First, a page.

Ray Mirra is remembered fondly as the “father of surf” in Southern California. A surfing champion at age twelve, Ray Mirra Jr became interested in the water and pursued a career as a lifeguard. He also enjoyed the sand dunes and the windsurfing in the Santa Barbara Channel. By his early teens, Ray was a well known local fixture on the local news programs.
Ray was an avid reader, devoting hours to a weekly magazine in San Francisco’s Chinatown. He once said of himself that his chosen craft was the “language of the heart.” In his opinion, this was one of the greatest characteristics of a good mother. Ray’s mother would bake homemade meals and feed him and his siblings with the money she made from selling subscriptions. She fed him and his family on what she herself ate and drank.
Ray spent much of his early years in the home of his father, Josephine. The family lived in a rented house on Yore Park Avenue in the hills of San Francisco. Neighbors described the home as small and cramped. When his father, a veteran of the World War, became ill, Ray decided to move the family to his own parcel of land in the Pacific Ocean. Josephine became increasingly ill and passed away in 1950.
Ray’s mother, inspired by the teachings of Subir Kapoor, took the younger children under her care. They were mostly taken care of by their mother while her father worked in the war. Ray and his sister, Jannick, attended nearby Santa Barbara City College. In that same year, their father returned home to face a mountain of debt.
In the midst of all his bills, Ray’s mother provided him with the only thing that mattered. She gave him the bookkeeping services that were so important for the everyday functioning of a family. Ray recalls the hardships he had gone through as a child and how his mother, loving but stern, provided the discipline that he required. In time he became very accomplished at it. In addition, he credits his mother with being his best friend.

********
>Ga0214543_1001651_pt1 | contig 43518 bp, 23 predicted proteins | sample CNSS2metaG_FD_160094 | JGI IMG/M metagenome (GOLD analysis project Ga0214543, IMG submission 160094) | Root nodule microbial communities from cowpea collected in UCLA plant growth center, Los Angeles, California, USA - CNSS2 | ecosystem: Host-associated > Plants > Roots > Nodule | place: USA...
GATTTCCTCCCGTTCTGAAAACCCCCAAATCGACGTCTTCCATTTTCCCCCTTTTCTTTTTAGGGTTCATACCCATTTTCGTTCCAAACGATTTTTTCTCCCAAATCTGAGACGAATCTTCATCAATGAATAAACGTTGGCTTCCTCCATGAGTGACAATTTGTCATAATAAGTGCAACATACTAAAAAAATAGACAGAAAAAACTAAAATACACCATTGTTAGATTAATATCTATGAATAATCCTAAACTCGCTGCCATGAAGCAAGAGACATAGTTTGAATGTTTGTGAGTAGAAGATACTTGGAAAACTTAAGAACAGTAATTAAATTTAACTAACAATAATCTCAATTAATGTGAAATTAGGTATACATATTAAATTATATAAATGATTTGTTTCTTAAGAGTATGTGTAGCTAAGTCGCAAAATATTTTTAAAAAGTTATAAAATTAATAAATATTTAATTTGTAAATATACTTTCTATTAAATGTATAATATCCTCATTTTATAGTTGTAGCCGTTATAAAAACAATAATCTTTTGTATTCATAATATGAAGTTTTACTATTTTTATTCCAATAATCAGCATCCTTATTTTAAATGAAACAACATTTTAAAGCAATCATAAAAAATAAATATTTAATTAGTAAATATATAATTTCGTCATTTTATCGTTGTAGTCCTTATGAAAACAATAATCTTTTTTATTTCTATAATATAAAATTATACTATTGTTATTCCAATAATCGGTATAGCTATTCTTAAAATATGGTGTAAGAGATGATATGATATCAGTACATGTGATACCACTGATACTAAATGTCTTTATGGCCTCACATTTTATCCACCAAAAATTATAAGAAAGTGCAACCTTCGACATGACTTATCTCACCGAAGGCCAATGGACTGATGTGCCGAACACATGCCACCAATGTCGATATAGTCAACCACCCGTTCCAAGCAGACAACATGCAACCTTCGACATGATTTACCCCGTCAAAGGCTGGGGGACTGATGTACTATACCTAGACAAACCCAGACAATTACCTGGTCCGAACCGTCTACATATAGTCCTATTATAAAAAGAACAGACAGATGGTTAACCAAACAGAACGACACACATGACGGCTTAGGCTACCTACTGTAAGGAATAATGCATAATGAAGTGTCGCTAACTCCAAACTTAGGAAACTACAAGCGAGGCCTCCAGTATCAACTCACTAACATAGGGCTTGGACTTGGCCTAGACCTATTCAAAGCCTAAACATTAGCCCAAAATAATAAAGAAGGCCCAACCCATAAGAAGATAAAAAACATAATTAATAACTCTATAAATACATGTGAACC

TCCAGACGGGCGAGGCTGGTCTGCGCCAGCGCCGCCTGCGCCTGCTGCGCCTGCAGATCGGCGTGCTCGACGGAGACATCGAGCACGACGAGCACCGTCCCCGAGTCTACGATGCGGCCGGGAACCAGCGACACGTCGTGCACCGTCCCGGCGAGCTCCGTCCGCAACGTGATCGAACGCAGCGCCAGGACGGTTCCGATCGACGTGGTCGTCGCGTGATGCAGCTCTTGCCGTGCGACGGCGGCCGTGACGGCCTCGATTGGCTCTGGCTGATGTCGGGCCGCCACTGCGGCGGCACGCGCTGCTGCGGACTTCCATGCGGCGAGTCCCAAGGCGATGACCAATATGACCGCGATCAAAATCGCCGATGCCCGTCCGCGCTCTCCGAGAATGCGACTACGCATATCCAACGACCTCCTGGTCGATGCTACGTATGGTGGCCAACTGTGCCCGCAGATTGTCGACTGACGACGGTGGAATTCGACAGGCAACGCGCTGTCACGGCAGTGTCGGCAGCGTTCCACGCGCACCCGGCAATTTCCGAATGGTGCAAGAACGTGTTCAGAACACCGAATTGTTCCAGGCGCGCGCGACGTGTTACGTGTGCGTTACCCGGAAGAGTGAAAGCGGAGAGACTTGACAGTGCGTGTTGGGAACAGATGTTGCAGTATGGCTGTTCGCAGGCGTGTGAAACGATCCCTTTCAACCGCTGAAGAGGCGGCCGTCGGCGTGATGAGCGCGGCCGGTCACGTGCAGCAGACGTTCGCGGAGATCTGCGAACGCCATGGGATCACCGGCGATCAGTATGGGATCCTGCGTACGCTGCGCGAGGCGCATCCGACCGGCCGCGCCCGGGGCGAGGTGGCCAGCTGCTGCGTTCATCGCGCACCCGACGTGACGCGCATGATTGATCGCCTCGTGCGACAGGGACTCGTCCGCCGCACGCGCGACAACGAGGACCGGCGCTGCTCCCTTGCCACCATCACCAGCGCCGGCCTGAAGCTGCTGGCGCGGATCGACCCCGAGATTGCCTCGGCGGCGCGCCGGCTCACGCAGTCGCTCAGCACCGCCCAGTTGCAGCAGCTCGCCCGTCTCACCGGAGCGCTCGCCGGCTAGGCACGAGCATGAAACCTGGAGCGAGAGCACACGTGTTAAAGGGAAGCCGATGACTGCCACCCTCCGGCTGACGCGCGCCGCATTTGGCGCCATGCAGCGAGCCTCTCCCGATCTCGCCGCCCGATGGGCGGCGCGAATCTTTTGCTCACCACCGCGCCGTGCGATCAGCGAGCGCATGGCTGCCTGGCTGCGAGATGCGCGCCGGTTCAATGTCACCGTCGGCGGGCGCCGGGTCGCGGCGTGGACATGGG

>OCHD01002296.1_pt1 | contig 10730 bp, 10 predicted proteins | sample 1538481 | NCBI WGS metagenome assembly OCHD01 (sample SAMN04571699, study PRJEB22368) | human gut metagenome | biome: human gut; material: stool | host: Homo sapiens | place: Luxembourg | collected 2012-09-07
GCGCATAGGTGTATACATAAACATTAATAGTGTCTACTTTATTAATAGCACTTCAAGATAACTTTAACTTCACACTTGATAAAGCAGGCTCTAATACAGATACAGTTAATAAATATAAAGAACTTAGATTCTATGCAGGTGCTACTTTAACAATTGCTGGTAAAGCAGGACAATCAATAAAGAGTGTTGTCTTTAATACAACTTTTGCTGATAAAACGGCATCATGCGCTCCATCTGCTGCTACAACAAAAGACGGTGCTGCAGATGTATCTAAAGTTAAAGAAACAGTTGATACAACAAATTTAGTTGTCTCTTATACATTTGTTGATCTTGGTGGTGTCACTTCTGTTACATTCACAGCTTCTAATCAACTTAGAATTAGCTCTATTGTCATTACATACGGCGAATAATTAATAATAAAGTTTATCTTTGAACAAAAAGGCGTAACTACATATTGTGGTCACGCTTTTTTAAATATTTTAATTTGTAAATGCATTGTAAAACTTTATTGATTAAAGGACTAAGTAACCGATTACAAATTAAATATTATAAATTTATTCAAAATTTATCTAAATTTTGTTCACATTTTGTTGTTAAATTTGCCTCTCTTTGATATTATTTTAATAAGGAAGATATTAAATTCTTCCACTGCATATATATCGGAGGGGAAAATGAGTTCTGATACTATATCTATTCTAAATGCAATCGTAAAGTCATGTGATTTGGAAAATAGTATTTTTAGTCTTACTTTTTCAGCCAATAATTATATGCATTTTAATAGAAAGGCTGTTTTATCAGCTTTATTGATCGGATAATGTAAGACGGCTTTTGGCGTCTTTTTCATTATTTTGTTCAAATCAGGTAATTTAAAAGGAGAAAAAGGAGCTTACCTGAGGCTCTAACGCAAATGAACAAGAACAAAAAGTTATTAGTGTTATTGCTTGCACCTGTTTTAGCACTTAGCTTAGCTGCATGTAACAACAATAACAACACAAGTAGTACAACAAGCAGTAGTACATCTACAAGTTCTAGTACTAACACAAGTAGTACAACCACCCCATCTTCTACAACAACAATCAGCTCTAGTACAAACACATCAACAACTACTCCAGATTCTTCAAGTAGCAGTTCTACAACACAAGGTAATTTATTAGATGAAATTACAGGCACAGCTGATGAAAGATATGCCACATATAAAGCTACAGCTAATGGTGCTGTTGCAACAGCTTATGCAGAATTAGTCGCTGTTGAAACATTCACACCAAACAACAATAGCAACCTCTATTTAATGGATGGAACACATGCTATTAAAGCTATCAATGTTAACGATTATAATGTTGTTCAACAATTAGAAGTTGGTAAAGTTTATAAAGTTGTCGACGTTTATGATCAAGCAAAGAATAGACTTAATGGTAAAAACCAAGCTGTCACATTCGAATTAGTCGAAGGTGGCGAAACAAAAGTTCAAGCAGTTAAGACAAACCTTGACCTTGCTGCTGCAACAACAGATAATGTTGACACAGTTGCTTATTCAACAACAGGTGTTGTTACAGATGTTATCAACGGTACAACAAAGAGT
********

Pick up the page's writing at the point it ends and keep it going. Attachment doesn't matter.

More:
Growing up in poverty forced Ray to work on his writing. His mother had always held a high regard for Hemingway and the great French author, and she expected the son would follow suit. She encouraged him to pursue his dream and to read literature. While in high school, Ray took courses on writing and editing.
A short stint in the Peace Corp. got him into the writing business. One of his clients was Walt Whitman, the author of “The Heart of a Man”. A distinguished writer of the modern era, Ray was thrilled to be an author of a Hemingway novel.
With the writing business flourishing, Ray Mirra continued to work with his father in the printing industry. He served as a quality control inspector for printers that printed postcards, brochures, books, menus, and other products. In addition to his role as a printer’s sales representative, he helped to run the office. When his father developed a case that needed federal distribution, Ray assisted him. The services of a printer and a father both became integral parts of a successful publishing and printing career.
As his father aged, Ray Mirra’s workload increased. He spent more time with his father in the evenings, traveling after his father had gone to work, and helping to prepare meals. At one point, his father suffered from poor health and became confined to a wheelchair. This experience prompted Ray to begin learning the art of interior design.
Though family pressures caused many issues, the young author continued to exhibit an enthusiasm for his father’s profession. Ray assisted his mother during the late months of his father’s life. When his mother developed mononucleosis, Ray helped her through the difficult times. Once his father recovered, Ray continued to support his mother financially, even when his own family needed support.
Ray Mirra is proud of his father. “My father worked his way up. He never sat back and accepted any responsibility. He never stopped working on himself. I think he did that because he loved his father and missed the struggle, the hardship, the striving.”